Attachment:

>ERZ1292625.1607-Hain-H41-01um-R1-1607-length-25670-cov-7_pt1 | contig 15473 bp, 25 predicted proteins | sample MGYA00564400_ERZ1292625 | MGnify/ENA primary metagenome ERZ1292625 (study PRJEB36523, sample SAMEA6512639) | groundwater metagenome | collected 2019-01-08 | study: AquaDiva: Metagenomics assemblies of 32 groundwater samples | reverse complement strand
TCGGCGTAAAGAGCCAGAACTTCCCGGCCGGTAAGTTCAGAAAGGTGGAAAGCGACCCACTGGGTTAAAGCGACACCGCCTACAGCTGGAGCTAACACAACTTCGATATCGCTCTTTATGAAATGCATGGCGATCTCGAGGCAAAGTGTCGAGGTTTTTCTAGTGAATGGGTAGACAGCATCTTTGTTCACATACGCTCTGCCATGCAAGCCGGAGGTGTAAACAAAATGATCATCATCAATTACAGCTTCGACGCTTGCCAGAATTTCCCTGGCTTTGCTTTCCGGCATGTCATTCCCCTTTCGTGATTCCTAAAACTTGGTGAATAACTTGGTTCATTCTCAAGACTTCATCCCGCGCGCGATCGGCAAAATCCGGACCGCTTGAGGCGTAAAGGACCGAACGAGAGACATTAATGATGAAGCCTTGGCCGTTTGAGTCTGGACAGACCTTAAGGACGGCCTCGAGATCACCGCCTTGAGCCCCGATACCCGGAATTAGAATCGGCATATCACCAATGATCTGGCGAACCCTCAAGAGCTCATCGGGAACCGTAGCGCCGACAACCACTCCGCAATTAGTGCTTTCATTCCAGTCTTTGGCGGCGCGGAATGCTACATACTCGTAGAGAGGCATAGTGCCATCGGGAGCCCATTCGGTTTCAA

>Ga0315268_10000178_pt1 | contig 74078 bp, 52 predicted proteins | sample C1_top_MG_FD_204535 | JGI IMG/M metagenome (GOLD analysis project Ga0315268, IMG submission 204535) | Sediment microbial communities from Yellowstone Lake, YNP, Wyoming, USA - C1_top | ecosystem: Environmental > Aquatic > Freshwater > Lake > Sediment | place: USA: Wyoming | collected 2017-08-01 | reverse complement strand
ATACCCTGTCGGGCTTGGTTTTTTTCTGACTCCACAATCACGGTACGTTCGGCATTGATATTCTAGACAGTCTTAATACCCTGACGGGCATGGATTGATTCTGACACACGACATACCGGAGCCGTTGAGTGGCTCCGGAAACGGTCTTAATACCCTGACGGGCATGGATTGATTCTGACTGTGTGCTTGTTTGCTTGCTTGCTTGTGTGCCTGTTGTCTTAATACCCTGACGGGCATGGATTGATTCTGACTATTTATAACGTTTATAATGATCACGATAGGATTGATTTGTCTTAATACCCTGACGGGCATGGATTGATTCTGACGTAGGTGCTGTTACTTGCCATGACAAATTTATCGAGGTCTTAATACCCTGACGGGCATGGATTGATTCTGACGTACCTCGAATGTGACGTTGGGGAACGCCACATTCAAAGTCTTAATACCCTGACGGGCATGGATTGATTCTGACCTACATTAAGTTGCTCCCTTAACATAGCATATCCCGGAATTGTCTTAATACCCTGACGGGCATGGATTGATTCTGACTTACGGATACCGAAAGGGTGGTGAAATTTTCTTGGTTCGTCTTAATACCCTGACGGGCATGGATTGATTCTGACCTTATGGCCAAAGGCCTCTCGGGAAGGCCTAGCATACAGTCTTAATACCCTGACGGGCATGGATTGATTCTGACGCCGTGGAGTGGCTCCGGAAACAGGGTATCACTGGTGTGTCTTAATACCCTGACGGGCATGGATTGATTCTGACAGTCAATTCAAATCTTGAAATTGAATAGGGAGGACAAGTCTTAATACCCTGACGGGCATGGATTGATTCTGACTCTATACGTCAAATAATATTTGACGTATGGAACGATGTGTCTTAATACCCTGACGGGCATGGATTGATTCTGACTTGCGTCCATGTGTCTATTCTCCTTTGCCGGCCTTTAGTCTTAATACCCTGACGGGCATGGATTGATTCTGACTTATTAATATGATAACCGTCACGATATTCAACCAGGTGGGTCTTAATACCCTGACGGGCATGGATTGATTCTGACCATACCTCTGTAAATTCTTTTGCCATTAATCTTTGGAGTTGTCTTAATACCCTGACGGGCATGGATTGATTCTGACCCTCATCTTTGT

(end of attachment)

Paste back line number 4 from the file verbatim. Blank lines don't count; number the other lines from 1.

ATACCCTGTCGGGCTTGGTTTTTTTCTGACTCCACAATCACGGTACGTTCGGCATTGATATTCTAGACAGTCTTAATACCCTGACGGGCATGGATTGATTCTGACACACGACATACCGGAGCCGTTGAGTGGCTCCGGAAACGGTCTTAATACCCTGACGGGCATGGATTGATTCTGACTGTGTGCTTGTTTGCTTGCTTGCTTGTGTGCCTGTTGTCTTAATACCCTGACGGGCATGGATTGATTCTGACTATTTATAACGTTTATAATGATCACGATAGGATTGATTTGTCTTAATACCCTGACGGGCATGGATTGATTCTGACGTAGGTGCTGTTACTTGCCATGACAAATTTATCGAGGTCTTAATACCCTGACGGGCATGGATTGATTCTGACGTACCTCGAATGTGACGTTGGGGAACGCCACATTCAAAGTCTTAATACCCTGACGGGCATGGATTGATTCTGACCTACATTAAGTTGCTCCCTTAACATAGCATATCCCGGAATTGTCTTAATACCCTGACGGGCATGGATTGATTCTGACTTACGGATACCGAAAGGGTGGTGAAATTTTCTTGGTTCGTCTTAATACCCTGACGGGCATGGATTGATTCTGACCTTATGGCCAAAGGCCTCTCGGGAAGGCCTAGCATACAGTCTTAATACCCTGACGGGCATGGATTGATTCTGACGCCGTGGAGTGGCTCCGGAAACAGGGTATCACTGGTGTGTCTTAATACCCTGACGGGCATGGATTGATTCTGACAGTCAATTCAAATCTTGAAATTGAATAGGGAGGACAAGTCTTAATACCCTGACGGGCATGGATTGATTCTGACTCTATACGTCAAATAATATTTGACGTATGGAACGATGTGTCTTAATACCCTGACGGGCATGGATTGATTCTGACTTGCGTCCATGTGTCTATTCTCCTTTGCCGGCCTTTAGTCTTAATACCCTGACGGGCATGGATTGATTCTGACTTATTAATATGATAACCGTCACGATATTCAACCAGGTGGGTCTTAATACCCTGACGGGCATGGATTGATTCTGACCATACCTCTGTAAATTCTTTTGCCATTAATCTTTGGAGTTGTCTTAATACCCTGACGGGCATGGATTGATTCTGACCCTCATCTTTGT